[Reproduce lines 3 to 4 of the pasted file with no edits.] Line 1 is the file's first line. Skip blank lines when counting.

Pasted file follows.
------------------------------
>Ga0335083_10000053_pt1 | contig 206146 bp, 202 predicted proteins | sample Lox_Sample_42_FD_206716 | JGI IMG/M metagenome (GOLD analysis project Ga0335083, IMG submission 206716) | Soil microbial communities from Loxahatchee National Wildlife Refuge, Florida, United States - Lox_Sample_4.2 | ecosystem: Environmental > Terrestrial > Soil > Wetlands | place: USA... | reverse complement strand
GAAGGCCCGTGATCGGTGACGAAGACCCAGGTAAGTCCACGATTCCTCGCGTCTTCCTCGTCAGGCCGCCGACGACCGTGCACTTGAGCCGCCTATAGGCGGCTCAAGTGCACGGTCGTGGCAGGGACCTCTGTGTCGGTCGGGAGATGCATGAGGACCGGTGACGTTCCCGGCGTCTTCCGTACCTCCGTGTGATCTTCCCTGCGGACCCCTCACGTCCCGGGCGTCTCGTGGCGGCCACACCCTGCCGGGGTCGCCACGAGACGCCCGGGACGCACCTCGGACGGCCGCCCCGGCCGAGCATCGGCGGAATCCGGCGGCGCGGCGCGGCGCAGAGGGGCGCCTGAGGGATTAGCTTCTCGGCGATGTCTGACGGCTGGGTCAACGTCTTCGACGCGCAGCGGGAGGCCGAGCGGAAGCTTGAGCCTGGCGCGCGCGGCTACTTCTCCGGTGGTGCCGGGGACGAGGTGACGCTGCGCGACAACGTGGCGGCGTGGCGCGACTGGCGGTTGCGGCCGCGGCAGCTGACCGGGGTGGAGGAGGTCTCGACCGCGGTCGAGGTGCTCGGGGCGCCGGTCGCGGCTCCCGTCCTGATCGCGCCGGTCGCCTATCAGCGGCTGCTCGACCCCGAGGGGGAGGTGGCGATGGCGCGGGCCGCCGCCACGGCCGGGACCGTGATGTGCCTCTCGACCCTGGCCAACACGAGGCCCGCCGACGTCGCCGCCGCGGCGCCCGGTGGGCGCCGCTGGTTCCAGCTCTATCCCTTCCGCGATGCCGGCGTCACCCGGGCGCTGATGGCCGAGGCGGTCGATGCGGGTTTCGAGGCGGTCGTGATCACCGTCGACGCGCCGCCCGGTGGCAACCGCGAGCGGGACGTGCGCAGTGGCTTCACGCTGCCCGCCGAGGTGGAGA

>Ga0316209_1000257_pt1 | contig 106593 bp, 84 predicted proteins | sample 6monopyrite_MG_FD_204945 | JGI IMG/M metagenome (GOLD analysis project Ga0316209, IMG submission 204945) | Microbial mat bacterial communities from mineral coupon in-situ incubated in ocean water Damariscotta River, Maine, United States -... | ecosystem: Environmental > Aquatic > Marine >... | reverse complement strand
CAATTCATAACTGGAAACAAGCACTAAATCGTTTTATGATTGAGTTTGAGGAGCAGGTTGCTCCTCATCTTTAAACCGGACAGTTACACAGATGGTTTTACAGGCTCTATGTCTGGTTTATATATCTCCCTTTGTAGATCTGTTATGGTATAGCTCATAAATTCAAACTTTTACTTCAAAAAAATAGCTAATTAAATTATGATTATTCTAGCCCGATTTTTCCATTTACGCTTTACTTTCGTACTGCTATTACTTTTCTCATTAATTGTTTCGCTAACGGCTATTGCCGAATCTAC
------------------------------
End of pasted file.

>Ga0316209_1000257_pt1 | contig 106593 bp, 84 predicted proteins | sample 6monopyrite_MG_FD_204945 | JGI IMG/M metagenome (GOLD analysis project Ga0316209, IMG submission 204945) | Microbial mat bacterial communities from mineral coupon in-situ incubated in ocean water Damariscotta River, Maine, United States -... | ecosystem: Environmental > Aquatic > Marine >... | reverse complement strand
CAATTCATAACTGGAAACAAGCACTAAATCGTTTTATGATTGAGTTTGAGGAGCAGGTTGCTCCTCATCTTTAAACCGGACAGTTACACAGATGGTTTTACAGGCTCTATGTCTGGTTTATATATCTCCCTTTGTAGATCTGTTATGGTATAGCTCATAAATTCAAACTTTTACTTCAAAAAAATAGCTAATTAAATTATGATTATTCTAGCCCGATTTTTCCATTTACGCTTTACTTTCGTACTGCTATTACTTTTCTCATTAATTGTTTCGCTAACGGCTATTGCCGAATCTAC